By: Eric Stoller, Higher Education Consultant
In 2010, I had the opportunity to serve as the lead faculty member for the NACADA Technology Seminar. The event was a showcase of the latest digital engagement practices of the day with a strong focus on using Web 2.0 technologies to enhance the student experience. As a relatively new academic advisor, I had high hopes that the profession would make significant shifts toward digital transformation.
That was more than a decade ago. Since then, the evolution of various educational technologies to enable advisors to effectively and proactively engage students has been steady. However, the adoption of these technologies within advising departments has been inconsistent. COVID-19, in particular, required nearly all institutions to instantaneously deliver support remotely, and many institutions have struggled to meet this need.
Barriers to Getting Digital in Advising
Advisors generally have tremendous amounts of impact on the overall retention and success of students, but their influence on the technological processes within institutions has largely been minimal.
There are several reasons why this has been the case. The advising profession has historically been predicated on multiple face-to-face interactions within an advisee-advisor relationship paradigm. Oftentimes, this has meant that technological considerations have taken a backseat to other programmatic considerations (e.g., content for a first-year orientation session or a change in a degree program requirement). So how can advising move toward a paradigm where digital tools are the norm? Here are four suggestions to digitally transform advising.
1. Get A Seat at the Tech Table
Given that advisors aren’t usually in senior leadership roles within institutions, they have to rely on others: deans, provosts, CIOs, etc. to make the important budgetary decisions that are necessary for procuring and onboarding a new advising-focused technology.
One of the strategies that I have advocated for in the advising community is for advisors to have seats at the “tech table” so that their concerns and digital needs are both heard and met.
2. Fund Digital Initiatives
However, a seat at the (virtual) tech table might not necessarily be enough as it’s also important for advising departments to have robust budgets that run in parallel with the evolving needs of today’s students. A student success initiative that wants to get digital can only get as far as the funding that it receives.
3. Overcome the Fear That Technology Can Be Disruptive
Additionally, while it might not be a popular take, I think another reason why technological implementation in advising hasn’t kept pace with other areas within higher education is that for some advisors who favored a mostly prescriptive approach, digital advising platforms would literally remove a lot of their workloads seemingly overnight. In most cases, this was more of an organizational change and upskilling issue more than anything else.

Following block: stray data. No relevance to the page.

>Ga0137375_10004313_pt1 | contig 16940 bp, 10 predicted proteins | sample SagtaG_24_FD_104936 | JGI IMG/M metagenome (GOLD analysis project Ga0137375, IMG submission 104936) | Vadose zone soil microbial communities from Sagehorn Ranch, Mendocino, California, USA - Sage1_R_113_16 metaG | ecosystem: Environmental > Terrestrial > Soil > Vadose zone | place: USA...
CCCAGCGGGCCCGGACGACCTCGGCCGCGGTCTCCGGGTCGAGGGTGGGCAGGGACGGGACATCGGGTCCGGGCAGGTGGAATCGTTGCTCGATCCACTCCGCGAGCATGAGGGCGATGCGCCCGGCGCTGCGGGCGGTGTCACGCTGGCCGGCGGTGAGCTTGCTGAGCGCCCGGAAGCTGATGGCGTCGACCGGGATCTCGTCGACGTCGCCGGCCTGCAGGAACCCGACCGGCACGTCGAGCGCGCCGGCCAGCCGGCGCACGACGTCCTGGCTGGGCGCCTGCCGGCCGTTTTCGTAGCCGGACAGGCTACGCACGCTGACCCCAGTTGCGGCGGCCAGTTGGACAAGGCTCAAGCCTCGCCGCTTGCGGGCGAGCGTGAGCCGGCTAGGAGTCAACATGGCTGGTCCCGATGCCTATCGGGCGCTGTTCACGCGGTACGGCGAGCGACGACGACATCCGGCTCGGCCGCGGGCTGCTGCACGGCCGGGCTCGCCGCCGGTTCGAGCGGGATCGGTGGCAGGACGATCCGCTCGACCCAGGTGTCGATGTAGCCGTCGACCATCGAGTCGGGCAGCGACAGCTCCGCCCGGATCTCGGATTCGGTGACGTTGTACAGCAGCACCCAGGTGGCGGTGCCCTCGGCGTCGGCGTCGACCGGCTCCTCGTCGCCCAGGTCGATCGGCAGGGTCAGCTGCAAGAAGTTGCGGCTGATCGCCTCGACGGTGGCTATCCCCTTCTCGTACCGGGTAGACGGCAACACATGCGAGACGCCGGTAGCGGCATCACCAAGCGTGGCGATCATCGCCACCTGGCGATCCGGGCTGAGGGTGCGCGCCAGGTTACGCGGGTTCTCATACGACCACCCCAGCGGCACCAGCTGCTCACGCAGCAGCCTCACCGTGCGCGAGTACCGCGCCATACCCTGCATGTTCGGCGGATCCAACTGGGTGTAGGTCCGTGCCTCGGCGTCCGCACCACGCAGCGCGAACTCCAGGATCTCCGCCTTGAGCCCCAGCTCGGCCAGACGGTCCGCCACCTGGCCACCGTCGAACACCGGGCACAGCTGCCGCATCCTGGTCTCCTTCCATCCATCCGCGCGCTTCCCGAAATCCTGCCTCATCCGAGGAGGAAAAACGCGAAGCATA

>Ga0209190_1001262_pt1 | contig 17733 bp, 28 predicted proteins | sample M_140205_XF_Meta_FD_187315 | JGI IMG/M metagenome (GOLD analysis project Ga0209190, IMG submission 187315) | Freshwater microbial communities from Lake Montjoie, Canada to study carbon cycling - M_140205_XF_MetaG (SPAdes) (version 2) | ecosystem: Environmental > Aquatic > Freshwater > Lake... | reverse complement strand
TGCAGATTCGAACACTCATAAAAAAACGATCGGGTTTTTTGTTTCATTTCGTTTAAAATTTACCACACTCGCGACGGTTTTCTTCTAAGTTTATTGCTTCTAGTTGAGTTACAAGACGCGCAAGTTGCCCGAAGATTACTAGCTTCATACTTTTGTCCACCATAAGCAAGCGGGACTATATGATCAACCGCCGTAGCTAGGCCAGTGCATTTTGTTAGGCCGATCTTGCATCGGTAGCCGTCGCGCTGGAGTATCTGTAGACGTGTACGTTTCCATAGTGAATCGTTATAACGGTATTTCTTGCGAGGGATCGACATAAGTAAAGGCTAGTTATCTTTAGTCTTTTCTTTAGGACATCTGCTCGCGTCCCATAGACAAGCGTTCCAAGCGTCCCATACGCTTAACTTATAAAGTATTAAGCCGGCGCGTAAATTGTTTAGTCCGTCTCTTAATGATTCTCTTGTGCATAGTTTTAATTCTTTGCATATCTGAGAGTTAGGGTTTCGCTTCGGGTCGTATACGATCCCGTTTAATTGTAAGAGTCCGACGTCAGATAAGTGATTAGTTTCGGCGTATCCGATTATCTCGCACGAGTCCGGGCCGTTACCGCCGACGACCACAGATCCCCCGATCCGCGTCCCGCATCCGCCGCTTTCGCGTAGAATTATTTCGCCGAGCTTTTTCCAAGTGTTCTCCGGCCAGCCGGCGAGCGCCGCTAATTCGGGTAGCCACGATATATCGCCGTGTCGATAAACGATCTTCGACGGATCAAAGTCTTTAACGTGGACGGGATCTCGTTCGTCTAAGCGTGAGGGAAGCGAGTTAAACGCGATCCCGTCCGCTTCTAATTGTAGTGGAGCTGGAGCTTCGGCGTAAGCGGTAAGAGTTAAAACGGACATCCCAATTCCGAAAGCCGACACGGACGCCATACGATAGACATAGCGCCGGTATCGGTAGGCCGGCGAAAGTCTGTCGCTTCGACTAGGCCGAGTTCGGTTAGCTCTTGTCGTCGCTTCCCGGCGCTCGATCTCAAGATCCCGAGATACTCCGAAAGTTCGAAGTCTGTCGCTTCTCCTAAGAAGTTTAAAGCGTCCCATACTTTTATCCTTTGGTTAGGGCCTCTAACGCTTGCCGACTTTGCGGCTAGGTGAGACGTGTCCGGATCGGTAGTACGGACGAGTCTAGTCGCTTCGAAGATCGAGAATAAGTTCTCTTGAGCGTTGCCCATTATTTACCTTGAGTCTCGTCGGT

4. Advocate for Change
Provide advisors with insights into the myriad ways in which unified digital tools can make their day-to-day roles more effective as well as contribute to vast improvements in student success, and they will gladly become advocates for these new technologies.
Fortunately, advising departments looking to increase their use of digital solutions now have technologies that are effective, unified, and student-focused. A New Advising Era: Guide to Moving to a Digital-First Modality is made up of a collection of technologies that provide multiple ways to enhance the student experience. In Eduventures’s 2020 Higher Ed Tech Landscape, the Student Success category grew with Salesforce listed as a provider for student advising, retention, engagement, and journey management solutions.
There really has never been a more relevant time for advising to get digital. These solutions allow advisors to engage students in exceptionally individualized and data-driven ways.
As institutions begin to look at post-pandemic student success options, advisors will increasingly require digital solutions that enable and uplift everything that they do from prescriptive to developmental as well as intrusive advising.
Higher education leaders who understand the vital role that advising plays within an institutional context should be racing to equip their advisors with the tools that will propel student success and retention for the near and long term.
To learn more about connecting all aspects of your advising, download A New Advising Era: Guide to Moving to a Digital-First Modality.
About the Author
Eric Stoller is a higher education consultant, writer, and speaker. Providing thought leadership, strategy, and practical expertise within the intersection of teaching, learning, and student success, Eric’s work is focused on how technology can provide around-the-clock support and insight for students, staff, and faculty. Follow him on Twitter at @EricStoller.
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